You may think the only place poultry poop belongs is in the trash. But a group of scientists funded by Landmark University in Nigeria envision a more environmentally friendly use for chicken waste: turn it into biofuel, they say, and use it to run generators—and maybe, one day, cars.
As it is now, chicken poop can prove problematic for farmers: feces can contain nutrients, hormones, antibiotics and heavy metals that wash into soil and surface water—the exact places you don’t want it to be. But if the droppings can be scooped up and repurposed, they can go from dangerous to useful in a (relatively) easy few steps, the scientists claim in their research, published in the American Chemical Society’s journal Energy & Fuels. All you have to do, they say, is combine the poop with Mexican sunflowers, another problem product.
Related article: This grocery store fuels its delivery trucks with food waste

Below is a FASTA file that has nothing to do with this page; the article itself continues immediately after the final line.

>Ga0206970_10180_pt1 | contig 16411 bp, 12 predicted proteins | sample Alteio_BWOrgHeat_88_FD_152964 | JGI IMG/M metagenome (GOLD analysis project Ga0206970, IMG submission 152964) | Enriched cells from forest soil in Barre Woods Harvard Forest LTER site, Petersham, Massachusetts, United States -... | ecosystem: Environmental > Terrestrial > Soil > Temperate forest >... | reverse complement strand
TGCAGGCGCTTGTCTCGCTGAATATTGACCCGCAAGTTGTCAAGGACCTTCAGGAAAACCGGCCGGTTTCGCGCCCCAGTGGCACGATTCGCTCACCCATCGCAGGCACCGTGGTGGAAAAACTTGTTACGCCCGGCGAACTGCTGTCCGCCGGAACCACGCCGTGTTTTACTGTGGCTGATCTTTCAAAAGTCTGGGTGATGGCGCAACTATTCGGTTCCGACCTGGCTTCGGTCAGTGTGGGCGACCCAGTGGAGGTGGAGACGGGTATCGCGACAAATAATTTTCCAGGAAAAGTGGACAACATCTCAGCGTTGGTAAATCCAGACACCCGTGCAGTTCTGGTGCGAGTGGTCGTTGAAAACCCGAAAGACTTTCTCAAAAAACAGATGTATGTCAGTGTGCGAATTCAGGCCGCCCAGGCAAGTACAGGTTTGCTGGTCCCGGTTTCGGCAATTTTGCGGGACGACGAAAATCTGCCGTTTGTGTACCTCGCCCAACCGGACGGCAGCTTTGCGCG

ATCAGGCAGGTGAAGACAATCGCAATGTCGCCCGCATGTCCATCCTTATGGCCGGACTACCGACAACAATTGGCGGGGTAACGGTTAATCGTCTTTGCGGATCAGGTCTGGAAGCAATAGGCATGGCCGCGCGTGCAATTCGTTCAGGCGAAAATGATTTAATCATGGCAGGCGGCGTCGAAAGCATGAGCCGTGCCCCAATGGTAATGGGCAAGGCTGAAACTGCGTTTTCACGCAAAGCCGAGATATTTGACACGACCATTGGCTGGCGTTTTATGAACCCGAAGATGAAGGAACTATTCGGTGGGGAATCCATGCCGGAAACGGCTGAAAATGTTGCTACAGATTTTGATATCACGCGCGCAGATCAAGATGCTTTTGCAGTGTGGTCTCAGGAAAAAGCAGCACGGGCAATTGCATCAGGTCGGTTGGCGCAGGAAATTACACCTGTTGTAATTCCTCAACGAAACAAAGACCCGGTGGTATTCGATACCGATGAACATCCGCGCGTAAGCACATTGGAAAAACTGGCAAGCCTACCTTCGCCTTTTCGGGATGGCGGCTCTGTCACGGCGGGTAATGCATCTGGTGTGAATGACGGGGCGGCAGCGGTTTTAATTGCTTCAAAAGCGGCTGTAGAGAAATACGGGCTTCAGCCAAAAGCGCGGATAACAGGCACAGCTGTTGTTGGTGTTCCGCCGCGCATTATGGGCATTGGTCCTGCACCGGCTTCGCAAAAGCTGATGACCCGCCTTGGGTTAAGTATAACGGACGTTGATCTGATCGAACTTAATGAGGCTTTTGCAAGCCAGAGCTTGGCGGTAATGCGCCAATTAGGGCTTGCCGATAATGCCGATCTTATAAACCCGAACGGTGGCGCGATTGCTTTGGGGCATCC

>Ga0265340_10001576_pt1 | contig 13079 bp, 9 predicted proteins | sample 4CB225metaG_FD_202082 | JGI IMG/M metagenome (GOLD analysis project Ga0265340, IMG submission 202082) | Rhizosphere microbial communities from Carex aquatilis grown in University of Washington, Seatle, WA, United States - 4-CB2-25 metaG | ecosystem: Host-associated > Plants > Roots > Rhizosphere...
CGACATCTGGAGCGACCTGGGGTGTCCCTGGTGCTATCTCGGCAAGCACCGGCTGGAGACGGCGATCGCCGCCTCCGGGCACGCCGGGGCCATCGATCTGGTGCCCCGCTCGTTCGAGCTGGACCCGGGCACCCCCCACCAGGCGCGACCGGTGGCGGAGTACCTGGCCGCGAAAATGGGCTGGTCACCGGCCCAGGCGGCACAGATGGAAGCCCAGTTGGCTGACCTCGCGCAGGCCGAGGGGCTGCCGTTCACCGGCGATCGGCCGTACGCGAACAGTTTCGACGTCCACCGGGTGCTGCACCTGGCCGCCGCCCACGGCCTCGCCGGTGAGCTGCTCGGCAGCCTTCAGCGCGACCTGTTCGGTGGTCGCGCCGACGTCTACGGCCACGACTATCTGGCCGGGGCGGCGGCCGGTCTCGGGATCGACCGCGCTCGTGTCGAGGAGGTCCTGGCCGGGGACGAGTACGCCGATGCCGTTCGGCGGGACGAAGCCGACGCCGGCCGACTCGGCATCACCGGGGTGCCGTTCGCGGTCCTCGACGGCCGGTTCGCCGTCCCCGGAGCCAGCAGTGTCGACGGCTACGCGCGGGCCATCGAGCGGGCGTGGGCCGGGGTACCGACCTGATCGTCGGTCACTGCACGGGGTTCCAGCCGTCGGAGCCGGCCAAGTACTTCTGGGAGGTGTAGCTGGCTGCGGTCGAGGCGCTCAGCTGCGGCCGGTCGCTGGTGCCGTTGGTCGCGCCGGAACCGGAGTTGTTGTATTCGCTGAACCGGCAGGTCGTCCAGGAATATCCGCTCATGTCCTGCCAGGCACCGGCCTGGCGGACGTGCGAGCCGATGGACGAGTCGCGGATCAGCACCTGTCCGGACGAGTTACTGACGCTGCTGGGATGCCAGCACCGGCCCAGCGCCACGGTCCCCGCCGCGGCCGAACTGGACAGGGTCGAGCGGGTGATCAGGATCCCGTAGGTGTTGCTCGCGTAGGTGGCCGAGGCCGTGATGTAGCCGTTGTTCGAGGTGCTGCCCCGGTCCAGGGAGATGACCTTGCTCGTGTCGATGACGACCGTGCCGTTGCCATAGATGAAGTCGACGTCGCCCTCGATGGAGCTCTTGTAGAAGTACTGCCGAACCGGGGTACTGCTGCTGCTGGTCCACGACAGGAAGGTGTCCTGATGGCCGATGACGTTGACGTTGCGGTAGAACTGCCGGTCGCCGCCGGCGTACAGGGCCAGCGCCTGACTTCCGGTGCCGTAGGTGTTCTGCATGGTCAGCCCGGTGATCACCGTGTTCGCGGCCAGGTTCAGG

Mexican sunflowers are beautiful, ornamental plants, but they have the capacity to grow like weeds and threaten agriculture across the entire continent of Africa, where the plants were introduced decades ago. When the sunflowers and chicken feces are digested together by anaerobic microbes though, biogas is created, the scientists found. In other words, they could kill bad two birds—chicken poop and a pesky plant—with one stone—anaerobic microbes.
The scientists say that about eight kilograms (or a little more than 17 pounds) of the feces and sunflowers could produce more than three kilograms (or about six-and-a-half pounds) of biogas, which is “more than enough fuel to drive the reaction and have some leftover for other uses such as powering a generator,” and maybe more, the scientists say.
Related article: This eco-friendly Oregon winery uses no electricity or fuel
After all, considering how many chickens there are in the U.S.—we eat eight million of them each year alone—and the success of this research, it doesn’t seem like too much of a stretch to envision a dystopian future that includes cars powered by chicken poop. The only question is, would it be cheaper than good ol’ gasoline? Here’s hoping.
This article originally appeared in Foodandwine.com